The pound languished near a record low on Wednesday on lingering concerns over Britain’s radical tax cuts to spur growth, while the dollar edged up after Treasury yields surged overnight.
Sterling fell 0.4% to $1.0693 in early Asia, following a slight 0.4% gain in the previous session, still nursing deep losses after its slide to an all-time low of $1.0327 at the start of the week.
Bank of England Chief Economist Huw Pill said overnight that the central bank is likely to deliver a “significant policy response” to finance minister Kwasi Kwarteng’s huge tax cuts.
But he added that the central bank wants to wait until its next scheduled meeting in November before making its move, quashing market speculations of a potential inter-meeting interest rate hike.
“Any comments on the Bank of England’s policy path from here as well as the UK fiscal plan will definitely be closely watched, but for the near-term I think sterling’s going to remain pretty weak from here,”
said Carol Kong, senior associate for international economics and currency strategy at the Commonwealth Bank of Australia.
“It’s basically a crisis of confidence. It’ll be up to the UK government to resolve this … rather than Bank of England.”
Meanwhile, the dollar stood near a two-decade high against a basket of currencies, as the U.S. dollar index gained 0.18% to 114.35, close to its top of 114.58 hit on Monday.
Benchmark U.S. 10-year Treasury yields and the 30-year yields rose to new milestones overnight, after Federal Reserve officials reiterated the central bank’s hawkish stance.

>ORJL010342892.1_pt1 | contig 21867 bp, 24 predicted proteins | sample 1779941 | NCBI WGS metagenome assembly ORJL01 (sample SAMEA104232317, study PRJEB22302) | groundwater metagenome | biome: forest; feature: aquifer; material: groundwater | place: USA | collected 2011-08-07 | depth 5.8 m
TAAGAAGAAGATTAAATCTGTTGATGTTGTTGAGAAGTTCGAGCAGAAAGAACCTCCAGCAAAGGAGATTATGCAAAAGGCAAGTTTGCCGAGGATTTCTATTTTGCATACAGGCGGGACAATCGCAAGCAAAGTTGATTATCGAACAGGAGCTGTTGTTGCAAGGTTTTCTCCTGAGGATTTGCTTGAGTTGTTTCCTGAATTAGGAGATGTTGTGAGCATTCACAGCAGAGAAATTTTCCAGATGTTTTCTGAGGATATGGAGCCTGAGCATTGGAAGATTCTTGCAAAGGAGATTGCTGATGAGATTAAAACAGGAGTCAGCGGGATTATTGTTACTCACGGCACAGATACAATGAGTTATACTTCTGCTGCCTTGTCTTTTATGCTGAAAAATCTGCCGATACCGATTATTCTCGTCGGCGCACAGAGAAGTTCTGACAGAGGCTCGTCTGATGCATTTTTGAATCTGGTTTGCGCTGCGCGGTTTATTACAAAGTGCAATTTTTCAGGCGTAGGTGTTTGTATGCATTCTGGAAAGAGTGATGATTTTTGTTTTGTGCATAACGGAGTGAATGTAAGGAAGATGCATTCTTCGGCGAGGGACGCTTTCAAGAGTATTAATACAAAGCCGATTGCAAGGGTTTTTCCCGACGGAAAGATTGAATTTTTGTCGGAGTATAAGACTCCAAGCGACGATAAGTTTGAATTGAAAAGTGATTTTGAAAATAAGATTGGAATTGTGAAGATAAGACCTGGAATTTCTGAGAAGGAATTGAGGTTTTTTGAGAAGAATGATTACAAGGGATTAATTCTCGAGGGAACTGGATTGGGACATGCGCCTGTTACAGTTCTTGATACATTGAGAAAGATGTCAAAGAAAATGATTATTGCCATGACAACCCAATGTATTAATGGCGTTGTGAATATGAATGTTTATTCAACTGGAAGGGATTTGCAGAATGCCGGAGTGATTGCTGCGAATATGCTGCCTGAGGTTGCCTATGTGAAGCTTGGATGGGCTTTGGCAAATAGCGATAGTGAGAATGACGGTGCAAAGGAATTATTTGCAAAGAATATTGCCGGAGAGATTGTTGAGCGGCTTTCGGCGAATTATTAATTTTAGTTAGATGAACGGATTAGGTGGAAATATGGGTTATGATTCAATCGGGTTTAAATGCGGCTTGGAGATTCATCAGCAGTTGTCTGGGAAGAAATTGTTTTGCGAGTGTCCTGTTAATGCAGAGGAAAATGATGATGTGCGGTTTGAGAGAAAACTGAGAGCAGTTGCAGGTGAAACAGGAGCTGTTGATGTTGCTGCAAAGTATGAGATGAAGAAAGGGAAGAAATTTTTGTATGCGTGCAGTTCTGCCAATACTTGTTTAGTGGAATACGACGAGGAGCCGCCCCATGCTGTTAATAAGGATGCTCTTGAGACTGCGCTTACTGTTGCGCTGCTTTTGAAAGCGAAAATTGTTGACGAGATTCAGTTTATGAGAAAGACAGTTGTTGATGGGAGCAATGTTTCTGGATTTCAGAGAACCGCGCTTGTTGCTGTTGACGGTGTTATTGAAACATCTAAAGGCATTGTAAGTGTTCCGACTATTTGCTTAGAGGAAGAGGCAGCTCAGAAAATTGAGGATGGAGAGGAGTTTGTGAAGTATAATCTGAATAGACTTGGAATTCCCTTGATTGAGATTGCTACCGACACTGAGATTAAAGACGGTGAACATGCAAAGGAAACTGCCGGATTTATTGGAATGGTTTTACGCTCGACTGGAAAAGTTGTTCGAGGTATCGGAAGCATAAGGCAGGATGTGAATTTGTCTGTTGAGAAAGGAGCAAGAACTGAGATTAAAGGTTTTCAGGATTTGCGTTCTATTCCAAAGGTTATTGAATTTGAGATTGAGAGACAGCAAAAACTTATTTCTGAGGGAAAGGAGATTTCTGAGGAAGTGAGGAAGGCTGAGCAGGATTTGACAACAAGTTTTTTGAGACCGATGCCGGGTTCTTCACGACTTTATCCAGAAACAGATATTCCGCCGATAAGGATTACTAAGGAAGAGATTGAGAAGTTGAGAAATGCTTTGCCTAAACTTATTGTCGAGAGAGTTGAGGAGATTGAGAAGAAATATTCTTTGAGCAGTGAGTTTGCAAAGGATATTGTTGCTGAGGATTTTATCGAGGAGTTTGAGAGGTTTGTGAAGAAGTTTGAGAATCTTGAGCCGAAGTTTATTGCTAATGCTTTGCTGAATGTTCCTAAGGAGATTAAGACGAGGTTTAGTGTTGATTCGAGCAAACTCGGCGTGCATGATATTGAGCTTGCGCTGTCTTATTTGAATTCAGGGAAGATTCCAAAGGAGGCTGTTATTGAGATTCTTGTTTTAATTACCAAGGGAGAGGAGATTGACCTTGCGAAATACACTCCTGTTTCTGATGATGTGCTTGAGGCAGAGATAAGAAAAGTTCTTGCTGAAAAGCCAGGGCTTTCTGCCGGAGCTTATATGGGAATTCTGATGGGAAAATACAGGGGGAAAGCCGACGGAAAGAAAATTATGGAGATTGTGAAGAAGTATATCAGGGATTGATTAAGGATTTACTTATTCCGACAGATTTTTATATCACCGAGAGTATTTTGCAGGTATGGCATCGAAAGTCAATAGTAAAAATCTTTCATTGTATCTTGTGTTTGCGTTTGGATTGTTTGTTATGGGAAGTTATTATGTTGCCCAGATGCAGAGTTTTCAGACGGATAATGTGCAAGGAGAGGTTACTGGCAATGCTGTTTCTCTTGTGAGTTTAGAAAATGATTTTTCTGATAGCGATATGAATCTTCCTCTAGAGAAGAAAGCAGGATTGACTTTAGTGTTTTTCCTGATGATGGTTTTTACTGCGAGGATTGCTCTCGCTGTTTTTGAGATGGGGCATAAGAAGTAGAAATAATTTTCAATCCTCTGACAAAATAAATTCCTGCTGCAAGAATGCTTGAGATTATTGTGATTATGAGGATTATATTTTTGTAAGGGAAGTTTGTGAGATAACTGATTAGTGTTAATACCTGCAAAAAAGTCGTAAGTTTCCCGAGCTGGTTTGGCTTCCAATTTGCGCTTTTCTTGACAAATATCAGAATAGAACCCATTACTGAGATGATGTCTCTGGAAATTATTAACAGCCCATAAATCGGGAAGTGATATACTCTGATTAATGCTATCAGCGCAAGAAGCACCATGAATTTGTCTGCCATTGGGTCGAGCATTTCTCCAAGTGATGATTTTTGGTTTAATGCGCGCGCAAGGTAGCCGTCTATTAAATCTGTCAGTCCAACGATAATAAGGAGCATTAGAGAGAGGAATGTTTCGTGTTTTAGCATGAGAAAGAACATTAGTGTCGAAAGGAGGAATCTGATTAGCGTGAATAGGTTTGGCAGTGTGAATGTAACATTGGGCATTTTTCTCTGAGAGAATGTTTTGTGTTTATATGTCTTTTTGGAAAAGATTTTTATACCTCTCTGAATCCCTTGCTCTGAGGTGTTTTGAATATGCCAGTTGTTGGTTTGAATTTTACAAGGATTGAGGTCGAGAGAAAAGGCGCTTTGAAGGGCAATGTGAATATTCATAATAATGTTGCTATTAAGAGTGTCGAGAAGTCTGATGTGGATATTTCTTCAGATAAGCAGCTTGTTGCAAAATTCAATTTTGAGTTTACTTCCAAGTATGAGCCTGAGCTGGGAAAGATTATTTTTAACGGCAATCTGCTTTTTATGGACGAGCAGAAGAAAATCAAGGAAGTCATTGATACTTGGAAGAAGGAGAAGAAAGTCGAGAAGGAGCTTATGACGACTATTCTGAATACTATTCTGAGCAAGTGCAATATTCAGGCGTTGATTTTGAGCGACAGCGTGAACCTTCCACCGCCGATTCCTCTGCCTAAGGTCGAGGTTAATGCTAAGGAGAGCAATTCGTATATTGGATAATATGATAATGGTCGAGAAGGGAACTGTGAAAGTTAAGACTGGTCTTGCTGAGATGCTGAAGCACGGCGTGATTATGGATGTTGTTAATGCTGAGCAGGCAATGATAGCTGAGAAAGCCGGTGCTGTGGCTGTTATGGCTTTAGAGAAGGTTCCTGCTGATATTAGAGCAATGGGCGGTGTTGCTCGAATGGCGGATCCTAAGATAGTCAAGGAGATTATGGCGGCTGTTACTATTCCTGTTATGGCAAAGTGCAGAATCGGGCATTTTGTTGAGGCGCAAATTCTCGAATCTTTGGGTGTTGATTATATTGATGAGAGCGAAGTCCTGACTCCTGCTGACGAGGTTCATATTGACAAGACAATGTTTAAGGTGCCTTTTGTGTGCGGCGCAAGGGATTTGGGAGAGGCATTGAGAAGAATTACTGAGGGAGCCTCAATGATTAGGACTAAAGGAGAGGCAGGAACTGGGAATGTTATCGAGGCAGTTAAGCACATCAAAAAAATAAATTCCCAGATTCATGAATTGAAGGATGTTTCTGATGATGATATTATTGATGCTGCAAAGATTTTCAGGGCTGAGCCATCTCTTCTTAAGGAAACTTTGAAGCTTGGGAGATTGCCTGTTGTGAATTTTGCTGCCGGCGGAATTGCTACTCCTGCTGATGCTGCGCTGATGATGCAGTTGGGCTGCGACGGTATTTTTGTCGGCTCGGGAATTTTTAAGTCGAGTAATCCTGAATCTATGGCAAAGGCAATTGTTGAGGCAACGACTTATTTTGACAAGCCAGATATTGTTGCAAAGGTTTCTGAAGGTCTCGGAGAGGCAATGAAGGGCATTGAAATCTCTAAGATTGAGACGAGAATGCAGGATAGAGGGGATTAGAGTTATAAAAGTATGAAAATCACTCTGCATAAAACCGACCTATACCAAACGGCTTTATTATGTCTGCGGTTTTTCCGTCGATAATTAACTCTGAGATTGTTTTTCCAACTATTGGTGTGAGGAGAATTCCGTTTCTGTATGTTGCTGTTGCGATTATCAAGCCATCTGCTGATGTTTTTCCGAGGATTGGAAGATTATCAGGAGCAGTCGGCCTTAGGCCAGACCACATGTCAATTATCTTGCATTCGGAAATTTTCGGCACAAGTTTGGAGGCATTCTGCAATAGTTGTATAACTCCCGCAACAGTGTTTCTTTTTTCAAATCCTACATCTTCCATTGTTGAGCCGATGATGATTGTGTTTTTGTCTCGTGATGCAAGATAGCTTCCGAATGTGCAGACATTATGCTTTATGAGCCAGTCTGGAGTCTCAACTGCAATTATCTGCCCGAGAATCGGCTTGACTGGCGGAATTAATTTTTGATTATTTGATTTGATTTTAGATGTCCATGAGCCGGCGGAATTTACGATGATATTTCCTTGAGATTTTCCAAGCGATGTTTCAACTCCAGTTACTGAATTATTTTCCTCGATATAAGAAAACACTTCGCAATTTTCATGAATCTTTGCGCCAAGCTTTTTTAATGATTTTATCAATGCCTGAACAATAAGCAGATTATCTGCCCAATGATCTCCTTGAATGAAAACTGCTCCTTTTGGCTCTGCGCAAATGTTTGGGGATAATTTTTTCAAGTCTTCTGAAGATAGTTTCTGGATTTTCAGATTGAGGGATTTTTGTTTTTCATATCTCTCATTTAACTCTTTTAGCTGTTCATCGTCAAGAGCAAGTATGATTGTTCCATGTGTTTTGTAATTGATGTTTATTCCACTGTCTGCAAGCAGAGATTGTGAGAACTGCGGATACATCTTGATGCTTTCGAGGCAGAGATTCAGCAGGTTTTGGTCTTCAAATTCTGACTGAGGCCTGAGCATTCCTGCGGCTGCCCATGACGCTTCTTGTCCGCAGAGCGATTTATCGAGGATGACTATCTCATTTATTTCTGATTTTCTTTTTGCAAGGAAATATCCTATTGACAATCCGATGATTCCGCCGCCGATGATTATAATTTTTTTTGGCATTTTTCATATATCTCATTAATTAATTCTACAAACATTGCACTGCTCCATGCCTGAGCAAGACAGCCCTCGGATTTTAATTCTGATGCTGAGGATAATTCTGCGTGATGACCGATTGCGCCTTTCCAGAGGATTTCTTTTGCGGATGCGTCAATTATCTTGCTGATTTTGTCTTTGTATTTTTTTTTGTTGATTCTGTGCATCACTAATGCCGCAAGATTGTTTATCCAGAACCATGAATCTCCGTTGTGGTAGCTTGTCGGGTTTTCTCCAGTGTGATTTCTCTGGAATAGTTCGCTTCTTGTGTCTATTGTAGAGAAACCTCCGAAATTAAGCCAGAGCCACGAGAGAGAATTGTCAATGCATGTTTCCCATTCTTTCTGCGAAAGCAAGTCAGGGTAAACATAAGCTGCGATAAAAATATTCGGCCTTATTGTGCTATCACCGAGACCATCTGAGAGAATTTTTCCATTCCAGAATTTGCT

“The dollar strength has really exceeded a lot of forecasters’ expectations for this year, and is likely to remain higher for longer,” said Kong.
Euro fell 0.2% to $0.95735, while the Aussie was down 0.1% to $0.6428.
The kiwi fell to a new 2-1/2-year low at $0.56165.
In the latest flare-up in the euro zone’s gas crisis and an escalation of geopolitical tension, Europe was on Tuesday investigating what Germany, Denmark and Sweden said were attacks which had caused major leaks into the Baltic Sea from two Russian gas pipelines at the centre of an energy standoff.
In Asia, the Japanese yen stood uncomfortably close to a 24-year trough at 144.79 per dollar following the surge in U.S. Treasury yields overnight, as the dollar-yen pair tends to track the long-term yield spread between U.S. and Japanese government bonds. It has been little helped by an intervention from Japan to prop up the fragile currency last week.
“What would really change the value of the yen will be if the BOJ gives up or resets their yield curve control policy,”
said Pablo Calderini, chief investment officer at hedge fund Graham Capital.
“As long as you keep a rate differential of 4%, it will be really hard to see a significant appreciation of the yen.”